My 14-year-old washing machine recently spun its last load of laundry. It was crippled beyond repair. And even with the promise of a new, shiny replacement machine, I was really sad about this. Why? Because I knew how this machine functioned. It was wonderfully familiar. I knew exactly how much detergent to add, how long the cycle was, what its capabilities as well as shortcomings were. But the allure of a shiny, new machine was powerful. Yes, I was transitioning from the familiar agitator-driven, knob-style oldie-but-goodie to the unfamiliar agitator-less. I was ready! Or was I? The day my new machine was delivered I was completely unsettled about the whole ordeal. I quizzed the delivery man, as if he had any expertise in the complexities of this new brand of washing machine. After all, he was just the delivery man, not the product design manager. I expressed my concern by explaining that this washing machine (and new dryer too) cost 3 times more than my first automobile. Yes, it was a used car, but still. With almost every purchase, I calculate how many hours I had to work to buy it.
I was flummoxed by this machine that had seemed so perfect on the floor of the big box store. It looked so pretty-yes, pretty. But it had fewer knobs and more electronic gadgetry. Which brings me to another worry. At one point into the wash cycle, the lid locks, a menacing red light comes on and the machine is in control. I am unable to toss another wash cloth in or re-set the cycle in any way. Is that it? Am I unhinged because I have to surrender control to this appliance? Yes. I think that’s it.
My husband Tom looks at me with concern. He is thinking that I’m definitely unhinged when an appliance brings me to the brink of . . . what? I don’t shed any tears but I am definitely a little unnerved. I pass by my laundry room and look at the shiny machine and say aloud that I love it! I do this in an effort to convince myself that this new appliance and I will bond and this new technology will grow on me. Maybe that’s why my husband is concerned. He knows that these adjustments, transitions are difficult for me.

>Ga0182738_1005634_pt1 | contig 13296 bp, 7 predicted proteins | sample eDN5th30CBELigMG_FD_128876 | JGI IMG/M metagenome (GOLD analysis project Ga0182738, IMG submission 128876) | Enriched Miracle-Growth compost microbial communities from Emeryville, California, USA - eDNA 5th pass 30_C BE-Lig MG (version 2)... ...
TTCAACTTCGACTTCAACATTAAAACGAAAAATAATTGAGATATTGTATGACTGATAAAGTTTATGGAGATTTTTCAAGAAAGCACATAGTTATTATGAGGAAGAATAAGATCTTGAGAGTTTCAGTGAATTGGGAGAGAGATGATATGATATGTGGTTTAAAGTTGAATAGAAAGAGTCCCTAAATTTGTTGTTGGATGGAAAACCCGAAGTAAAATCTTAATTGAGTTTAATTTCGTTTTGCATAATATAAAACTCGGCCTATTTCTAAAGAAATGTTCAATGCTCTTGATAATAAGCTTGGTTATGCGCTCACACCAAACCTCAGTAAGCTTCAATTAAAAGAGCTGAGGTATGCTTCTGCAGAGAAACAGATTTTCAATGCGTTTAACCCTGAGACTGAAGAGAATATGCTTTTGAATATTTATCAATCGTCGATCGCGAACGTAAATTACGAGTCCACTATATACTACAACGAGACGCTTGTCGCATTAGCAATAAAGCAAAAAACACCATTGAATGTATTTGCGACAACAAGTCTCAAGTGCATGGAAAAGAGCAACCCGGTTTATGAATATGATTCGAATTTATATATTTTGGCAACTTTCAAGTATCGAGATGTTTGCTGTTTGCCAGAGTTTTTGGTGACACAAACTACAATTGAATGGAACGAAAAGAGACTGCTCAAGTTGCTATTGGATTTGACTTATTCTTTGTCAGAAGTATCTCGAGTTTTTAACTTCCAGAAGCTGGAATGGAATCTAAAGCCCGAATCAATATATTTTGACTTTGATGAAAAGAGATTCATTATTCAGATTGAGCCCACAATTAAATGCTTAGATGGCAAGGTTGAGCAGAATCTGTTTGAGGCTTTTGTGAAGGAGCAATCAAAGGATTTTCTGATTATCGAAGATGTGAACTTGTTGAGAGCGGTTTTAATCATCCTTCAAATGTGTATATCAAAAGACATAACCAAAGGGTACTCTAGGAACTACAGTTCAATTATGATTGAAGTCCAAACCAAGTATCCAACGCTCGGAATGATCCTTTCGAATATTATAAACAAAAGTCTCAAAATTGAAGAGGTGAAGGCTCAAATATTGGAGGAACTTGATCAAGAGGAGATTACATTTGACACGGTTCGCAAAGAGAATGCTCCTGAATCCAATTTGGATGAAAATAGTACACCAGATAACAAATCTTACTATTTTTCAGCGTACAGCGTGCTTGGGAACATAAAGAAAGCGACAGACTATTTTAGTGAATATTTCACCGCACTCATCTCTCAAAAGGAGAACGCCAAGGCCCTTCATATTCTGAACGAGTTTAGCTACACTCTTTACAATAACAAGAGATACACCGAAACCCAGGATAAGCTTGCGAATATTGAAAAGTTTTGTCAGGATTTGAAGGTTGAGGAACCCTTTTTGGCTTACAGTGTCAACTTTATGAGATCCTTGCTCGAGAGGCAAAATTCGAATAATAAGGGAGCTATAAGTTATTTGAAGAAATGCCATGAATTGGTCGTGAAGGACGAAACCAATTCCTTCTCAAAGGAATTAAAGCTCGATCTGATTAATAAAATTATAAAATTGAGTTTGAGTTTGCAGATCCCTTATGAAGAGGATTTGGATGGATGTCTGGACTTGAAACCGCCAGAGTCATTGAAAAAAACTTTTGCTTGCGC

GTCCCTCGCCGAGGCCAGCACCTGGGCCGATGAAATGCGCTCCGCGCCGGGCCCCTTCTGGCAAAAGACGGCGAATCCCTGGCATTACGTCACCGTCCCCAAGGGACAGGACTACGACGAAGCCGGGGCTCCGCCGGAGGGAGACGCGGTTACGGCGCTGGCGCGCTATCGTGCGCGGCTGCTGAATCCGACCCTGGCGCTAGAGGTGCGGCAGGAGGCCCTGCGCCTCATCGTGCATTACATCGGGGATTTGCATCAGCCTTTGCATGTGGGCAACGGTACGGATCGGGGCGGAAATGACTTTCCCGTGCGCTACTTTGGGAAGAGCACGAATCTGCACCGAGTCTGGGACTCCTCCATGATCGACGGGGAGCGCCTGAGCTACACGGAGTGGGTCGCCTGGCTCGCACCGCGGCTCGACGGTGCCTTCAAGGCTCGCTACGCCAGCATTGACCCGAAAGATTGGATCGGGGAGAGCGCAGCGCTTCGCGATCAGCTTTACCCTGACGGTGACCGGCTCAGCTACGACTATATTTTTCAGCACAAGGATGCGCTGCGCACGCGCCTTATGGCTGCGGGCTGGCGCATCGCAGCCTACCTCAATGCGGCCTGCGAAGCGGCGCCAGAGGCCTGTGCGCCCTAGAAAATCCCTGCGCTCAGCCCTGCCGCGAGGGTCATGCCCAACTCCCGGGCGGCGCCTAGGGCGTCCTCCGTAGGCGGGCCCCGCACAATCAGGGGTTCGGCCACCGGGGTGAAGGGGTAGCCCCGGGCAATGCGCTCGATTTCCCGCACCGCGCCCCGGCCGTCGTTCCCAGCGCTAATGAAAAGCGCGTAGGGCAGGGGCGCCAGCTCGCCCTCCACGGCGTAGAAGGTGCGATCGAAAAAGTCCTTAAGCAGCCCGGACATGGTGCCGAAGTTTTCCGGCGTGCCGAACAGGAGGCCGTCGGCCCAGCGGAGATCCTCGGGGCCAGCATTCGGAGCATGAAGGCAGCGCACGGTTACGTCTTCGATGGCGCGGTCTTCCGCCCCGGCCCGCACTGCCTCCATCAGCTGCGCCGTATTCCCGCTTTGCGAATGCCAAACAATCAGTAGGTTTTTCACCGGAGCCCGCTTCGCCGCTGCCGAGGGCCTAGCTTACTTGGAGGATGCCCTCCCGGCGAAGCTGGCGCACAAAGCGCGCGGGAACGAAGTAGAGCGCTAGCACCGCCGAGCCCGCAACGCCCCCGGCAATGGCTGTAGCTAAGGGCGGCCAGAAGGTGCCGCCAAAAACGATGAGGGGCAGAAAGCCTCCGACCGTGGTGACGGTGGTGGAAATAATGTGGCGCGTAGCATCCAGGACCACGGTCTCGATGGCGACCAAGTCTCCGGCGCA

Do my aversion to change and my crazy attachments to “things” come as a result of having left my favorite baby doll at my grandmother’s house those many years ago, even though we retrieved her the very next weekend? I cannot say. I only know that I am most comfortable when things in my sphere remain unchanged. But wait. Can my condition be treated successfully? Perhaps some “retail therapy” might be in order.

Bonnie Brown is a retired staff member of the University of Mississippi. She most recently served as Mentoring Coordinator for the Ole Miss Women’s Council for Philanthropy.
For questions or comments, email hottytoddynews@gmail.com.